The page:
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There are a number of questions on the proper use of the MERGE statement in SQL Server. They all use a table/set reference for the merge. Is this table reference necessary?

In my case I have a sproc with two parameters @myId and @myValue

I simply want an UPSERT into MyTable based on the column [MyId]

It seems strange that I would have to create a set with

USING (SELECT @myId AS myId) AS source

to proceed with the MERGE (upsert). Is this the only way?

EDIT: voted to close my own question as exact duplicated... but I think the other question's title made it difficult to find.

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Out of curiosity, why do you need merge for this use case? What does it buy you, except that the syntax is very hard to construct (as you've found), it doesn't buy you any more concurrency / race condition protection than old-style upsert (unless you add specific locking hints), and there are multiple unresolved bugs with merge? UPDATE / IF @@ROWCOUNT = 0 / INSERT is much easier to write, maintain, and understand. IMHO. –  Aaron Bertrand Apr 17 '13 at 0:38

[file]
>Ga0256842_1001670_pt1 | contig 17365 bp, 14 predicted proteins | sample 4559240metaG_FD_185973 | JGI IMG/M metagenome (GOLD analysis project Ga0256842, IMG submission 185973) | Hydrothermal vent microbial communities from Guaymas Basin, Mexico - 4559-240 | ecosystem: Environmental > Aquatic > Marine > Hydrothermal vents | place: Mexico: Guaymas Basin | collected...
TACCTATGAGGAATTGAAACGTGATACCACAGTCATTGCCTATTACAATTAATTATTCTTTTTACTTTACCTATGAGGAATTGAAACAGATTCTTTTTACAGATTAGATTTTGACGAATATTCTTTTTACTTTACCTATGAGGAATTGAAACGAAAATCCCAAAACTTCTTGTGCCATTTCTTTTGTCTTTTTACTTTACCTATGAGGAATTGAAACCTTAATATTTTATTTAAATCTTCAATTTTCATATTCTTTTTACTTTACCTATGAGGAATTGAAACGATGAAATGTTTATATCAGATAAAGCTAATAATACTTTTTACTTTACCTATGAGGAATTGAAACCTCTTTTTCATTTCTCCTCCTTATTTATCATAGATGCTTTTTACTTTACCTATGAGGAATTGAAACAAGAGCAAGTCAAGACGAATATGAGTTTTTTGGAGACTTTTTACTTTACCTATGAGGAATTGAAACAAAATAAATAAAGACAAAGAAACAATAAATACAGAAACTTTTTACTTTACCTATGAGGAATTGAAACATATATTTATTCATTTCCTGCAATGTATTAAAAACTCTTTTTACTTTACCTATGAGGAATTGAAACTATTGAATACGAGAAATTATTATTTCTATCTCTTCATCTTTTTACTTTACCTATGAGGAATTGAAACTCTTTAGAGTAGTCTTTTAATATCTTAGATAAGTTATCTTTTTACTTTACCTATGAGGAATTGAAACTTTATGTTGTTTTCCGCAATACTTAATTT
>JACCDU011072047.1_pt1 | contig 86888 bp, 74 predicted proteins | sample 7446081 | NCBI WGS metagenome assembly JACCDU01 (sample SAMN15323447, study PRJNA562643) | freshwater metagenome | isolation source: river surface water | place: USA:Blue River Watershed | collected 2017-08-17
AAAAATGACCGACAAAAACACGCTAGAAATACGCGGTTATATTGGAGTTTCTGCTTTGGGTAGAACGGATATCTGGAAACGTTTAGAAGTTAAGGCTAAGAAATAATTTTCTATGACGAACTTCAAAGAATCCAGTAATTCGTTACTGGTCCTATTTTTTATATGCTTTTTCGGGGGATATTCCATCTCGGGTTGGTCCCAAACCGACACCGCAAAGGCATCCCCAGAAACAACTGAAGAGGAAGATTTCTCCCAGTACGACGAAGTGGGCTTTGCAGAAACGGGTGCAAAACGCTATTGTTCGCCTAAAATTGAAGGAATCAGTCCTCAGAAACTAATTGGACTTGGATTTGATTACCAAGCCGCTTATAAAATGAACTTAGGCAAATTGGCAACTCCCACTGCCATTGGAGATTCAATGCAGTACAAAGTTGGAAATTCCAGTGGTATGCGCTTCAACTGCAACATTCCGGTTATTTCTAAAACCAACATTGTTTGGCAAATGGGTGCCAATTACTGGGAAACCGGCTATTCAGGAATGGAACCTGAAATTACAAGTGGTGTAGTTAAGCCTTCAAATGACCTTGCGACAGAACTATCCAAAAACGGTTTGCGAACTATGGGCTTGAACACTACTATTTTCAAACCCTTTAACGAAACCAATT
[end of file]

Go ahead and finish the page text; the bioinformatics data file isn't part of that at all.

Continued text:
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@AaronBertrand Perhaps I will have to research this more, but my understanding was that MERGE in sprocs is faster to process than UPDATE / IF @@ROWCOUNT = 0 / INSERT ... Both links you provide are good, though neither apply to my particular use case. –  Matthew Apr 17 '13 at 14:31
    
I'd love to see some performance metrics that back that up. Just because it looks like it should be faster doesn't mean that it is. Deep down in the engine, it has to do the exact same thing that you're doing in slightly more verbose (but certainly more understandable and predictable) ways. –  Aaron Bertrand Apr 17 '13 at 14:33
    
@AaronBertrand I have to yield to your expertise on the subject, but suffice to say that there are other SQL professionals who have been advocating the MERGE function (perhaps they are not aware of the limitations you've discovered). –  Matthew Apr 17 '13 at 14:39

1 Answer 1

You can also use this syntax:

merge into MyTable mt
using (values (@myId, @myValue)) t(id, value) on mt.Id = t.id
when not matched then insert /* ... */

You're always going to need a set of some kind.

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